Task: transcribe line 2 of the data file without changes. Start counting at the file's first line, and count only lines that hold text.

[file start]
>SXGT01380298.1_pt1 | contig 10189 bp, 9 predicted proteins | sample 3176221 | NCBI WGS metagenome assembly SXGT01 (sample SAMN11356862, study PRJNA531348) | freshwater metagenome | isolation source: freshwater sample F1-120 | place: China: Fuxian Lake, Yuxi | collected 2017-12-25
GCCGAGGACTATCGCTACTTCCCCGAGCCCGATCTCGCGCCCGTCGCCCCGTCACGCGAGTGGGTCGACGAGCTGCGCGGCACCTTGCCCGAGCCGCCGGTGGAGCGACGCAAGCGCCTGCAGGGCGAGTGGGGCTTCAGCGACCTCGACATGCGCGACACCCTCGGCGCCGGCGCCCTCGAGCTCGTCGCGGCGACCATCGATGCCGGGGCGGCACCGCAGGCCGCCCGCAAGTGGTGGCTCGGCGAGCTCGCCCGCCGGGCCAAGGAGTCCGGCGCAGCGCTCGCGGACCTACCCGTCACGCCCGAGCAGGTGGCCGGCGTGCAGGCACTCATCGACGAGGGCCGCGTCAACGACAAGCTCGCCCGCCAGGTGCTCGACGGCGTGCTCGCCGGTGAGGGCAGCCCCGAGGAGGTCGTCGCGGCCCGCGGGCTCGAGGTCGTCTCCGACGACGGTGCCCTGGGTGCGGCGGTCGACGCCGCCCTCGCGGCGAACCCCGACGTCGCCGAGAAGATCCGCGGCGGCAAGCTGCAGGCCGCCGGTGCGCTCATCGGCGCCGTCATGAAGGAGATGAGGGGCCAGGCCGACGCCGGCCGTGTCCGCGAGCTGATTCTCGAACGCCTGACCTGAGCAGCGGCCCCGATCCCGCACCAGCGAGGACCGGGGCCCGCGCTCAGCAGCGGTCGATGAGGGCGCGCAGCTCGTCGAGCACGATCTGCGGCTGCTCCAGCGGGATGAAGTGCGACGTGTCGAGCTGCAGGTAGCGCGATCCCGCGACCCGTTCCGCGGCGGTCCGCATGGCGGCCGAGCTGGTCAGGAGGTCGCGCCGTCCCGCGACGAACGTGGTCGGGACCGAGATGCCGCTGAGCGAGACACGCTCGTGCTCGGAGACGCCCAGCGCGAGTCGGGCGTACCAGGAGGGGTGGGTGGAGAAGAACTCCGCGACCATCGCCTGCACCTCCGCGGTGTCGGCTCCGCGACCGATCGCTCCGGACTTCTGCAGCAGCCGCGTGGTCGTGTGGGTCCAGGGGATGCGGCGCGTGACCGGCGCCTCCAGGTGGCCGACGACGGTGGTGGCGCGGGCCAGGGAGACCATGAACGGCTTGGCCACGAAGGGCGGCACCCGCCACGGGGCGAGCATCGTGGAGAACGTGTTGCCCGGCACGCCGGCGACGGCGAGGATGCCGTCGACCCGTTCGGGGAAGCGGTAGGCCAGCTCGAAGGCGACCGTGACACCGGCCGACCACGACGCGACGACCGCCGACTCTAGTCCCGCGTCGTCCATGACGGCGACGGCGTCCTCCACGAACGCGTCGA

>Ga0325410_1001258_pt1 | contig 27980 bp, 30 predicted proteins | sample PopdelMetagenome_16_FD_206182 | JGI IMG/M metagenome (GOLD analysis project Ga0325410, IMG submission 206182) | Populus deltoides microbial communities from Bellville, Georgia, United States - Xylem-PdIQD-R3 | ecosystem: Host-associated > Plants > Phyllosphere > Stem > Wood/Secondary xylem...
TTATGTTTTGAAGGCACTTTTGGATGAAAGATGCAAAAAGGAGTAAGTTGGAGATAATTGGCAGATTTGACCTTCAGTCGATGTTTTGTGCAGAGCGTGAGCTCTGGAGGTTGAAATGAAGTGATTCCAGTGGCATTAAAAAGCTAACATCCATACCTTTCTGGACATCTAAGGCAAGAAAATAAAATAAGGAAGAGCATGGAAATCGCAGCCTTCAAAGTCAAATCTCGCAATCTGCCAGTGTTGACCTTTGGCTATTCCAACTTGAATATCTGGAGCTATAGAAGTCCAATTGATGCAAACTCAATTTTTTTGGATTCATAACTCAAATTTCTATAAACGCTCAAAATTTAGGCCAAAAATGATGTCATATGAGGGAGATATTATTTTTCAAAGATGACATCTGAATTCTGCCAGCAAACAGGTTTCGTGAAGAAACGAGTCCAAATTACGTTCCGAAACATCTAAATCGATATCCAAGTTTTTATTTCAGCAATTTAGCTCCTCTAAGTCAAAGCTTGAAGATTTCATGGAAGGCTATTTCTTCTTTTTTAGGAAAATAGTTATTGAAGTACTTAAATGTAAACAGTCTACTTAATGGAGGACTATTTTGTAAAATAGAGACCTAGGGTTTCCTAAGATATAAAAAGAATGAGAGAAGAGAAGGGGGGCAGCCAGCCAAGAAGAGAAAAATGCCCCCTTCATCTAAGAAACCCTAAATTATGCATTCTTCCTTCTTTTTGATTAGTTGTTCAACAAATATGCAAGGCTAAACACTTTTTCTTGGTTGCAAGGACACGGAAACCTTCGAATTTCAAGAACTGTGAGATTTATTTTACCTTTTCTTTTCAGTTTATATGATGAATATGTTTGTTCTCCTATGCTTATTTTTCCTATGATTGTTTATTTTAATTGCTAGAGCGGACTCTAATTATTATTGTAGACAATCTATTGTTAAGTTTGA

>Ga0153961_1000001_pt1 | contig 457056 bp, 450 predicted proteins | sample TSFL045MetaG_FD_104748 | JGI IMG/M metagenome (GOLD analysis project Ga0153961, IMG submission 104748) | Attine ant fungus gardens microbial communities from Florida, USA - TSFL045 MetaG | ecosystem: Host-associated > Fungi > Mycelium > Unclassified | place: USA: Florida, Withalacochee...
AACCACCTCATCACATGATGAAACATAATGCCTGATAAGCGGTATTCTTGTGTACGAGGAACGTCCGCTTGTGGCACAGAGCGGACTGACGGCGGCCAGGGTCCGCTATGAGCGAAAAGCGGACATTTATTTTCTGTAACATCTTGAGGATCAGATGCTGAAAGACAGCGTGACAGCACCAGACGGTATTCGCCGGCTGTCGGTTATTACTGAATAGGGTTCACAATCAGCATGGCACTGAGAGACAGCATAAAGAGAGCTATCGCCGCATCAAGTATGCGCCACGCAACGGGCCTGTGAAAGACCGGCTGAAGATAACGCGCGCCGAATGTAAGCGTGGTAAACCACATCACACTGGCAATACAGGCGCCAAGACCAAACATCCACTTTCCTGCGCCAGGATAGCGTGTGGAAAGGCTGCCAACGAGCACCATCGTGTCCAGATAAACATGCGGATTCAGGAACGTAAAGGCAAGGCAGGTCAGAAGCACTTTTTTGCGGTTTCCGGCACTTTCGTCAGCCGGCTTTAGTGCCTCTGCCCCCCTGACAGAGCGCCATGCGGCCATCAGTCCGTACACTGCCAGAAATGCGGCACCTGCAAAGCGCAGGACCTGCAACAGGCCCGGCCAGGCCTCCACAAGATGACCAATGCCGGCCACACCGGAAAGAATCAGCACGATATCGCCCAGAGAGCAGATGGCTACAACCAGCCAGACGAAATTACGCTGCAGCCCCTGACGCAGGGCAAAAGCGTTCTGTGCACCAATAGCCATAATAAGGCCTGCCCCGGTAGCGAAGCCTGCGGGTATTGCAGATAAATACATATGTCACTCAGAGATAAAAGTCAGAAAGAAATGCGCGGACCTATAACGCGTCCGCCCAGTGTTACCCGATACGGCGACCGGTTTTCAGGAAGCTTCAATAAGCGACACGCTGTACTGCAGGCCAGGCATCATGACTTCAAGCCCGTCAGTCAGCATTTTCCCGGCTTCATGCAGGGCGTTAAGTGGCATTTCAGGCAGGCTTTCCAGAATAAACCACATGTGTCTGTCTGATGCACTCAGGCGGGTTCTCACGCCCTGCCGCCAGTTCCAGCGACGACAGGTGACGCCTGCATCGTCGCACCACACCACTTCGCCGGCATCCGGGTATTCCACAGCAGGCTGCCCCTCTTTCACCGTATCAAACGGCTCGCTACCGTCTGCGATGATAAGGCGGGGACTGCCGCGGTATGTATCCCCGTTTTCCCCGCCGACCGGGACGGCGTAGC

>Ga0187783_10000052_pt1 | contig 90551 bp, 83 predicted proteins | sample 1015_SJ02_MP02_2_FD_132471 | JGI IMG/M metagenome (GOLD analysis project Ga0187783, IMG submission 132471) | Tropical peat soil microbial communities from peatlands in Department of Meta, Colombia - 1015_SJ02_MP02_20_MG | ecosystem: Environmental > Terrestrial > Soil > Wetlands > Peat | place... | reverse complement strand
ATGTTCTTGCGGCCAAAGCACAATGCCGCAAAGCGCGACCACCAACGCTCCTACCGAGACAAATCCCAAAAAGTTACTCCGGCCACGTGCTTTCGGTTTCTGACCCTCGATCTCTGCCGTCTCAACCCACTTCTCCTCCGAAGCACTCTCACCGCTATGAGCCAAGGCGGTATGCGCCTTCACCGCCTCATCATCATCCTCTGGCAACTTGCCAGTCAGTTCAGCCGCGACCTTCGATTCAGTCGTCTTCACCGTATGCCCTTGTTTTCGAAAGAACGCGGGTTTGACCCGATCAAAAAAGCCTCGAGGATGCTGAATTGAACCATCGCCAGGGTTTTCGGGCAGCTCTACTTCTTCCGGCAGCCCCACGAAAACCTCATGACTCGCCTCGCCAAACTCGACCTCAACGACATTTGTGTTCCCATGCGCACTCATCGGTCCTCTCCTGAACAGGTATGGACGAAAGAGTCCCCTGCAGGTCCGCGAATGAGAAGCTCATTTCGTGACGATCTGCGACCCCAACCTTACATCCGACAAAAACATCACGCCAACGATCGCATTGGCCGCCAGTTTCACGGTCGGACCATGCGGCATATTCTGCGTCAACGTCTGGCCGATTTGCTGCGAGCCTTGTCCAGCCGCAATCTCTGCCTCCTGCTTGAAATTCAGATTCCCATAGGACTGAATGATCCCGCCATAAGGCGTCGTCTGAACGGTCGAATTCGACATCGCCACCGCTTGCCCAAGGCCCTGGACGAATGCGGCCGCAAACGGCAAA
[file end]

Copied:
GCCGAGGACTATCGCTACTTCCCCGAGCCCGATCTCGCGCCCGTCGCCCCGTCACGCGAGTGGGTCGACGAGCTGCGCGGCACCTTGCCCGAGCCGCCGGTGGAGCGACGCAAGCGCCTGCAGGGCGAGTGGGGCTTCAGCGACCTCGACATGCGCGACACCCTCGGCGCCGGCGCCCTCGAGCTCGTCGCGGCGACCATCGATGCCGGGGCGGCACCGCAGGCCGCCCGCAAGTGGTGGCTCGGCGAGCTCGCCCGCCGGGCCAAGGAGTCCGGCGCAGCGCTCGCGGACCTACCCGTCACGCCCGAGCAGGTGGCCGGCGTGCAGGCACTCATCGACGAGGGCCGCGTCAACGACAAGCTCGCCCGCCAGGTGCTCGACGGCGTGCTCGCCGGTGAGGGCAGCCCCGAGGAGGTCGTCGCGGCCCGCGGGCTCGAGGTCGTCTCCGACGACGGTGCCCTGGGTGCGGCGGTCGACGCCGCCCTCGCGGCGAACCCCGACGTCGCCGAGAAGATCCGCGGCGGCAAGCTGCAGGCCGCCGGTGCGCTCATCGGCGCCGTCATGAAGGAGATGAGGGGCCAGGCCGACGCCGGCCGTGTCCGCGAGCTGATTCTCGAACGCCTGACCTGAGCAGCGGCCCCGATCCCGCACCAGCGAGGACCGGGGCCCGCGCTCAGCAGCGGTCGATGAGGGCGCGCAGCTCGTCGAGCACGATCTGCGGCTGCTCCAGCGGGATGAAGTGCGACGTGTCGAGCTGCAGGTAGCGCGATCCCGCGACCCGTTCCGCGGCGGTCCGCATGGCGGCCGAGCTGGTCAGGAGGTCGCGCCGTCCCGCGACGAACGTGGTCGGGACCGAGATGCCGCTGAGCGAGACACGCTCGTGCTCGGAGACGCCCAGCGCGAGTCGGGCGTACCAGGAGGGGTGGGTGGAGAAGAACTCCGCGACCATCGCCTGCACCTCCGCGGTGTCGGCTCCGCGACCGATCGCTCCGGACTTCTGCAGCAGCCGCGTGGTCGTGTGGGTCCAGGGGATGCGGCGCGTGACCGGCGCCTCCAGGTGGCCGACGACGGTGGTGGCGCGGGCCAGGGAGACCATGAACGGCTTGGCCACGAAGGGCGGCACCCGCCACGGGGCGAGCATCGTGGAGAACGTGTTGCCCGGCACGCCGGCGACGGCGAGGATGCCGTCGACCCGTTCGGGGAAGCGGTAGGCCAGCTCGAAGGCGACCGTGACACCGGCCGACCACGACGCGACGACCGCCGACTCTAGTCCCGCGTCGTCCATGACGGCGACGGCGTCCTCCACGAACGCGTCGA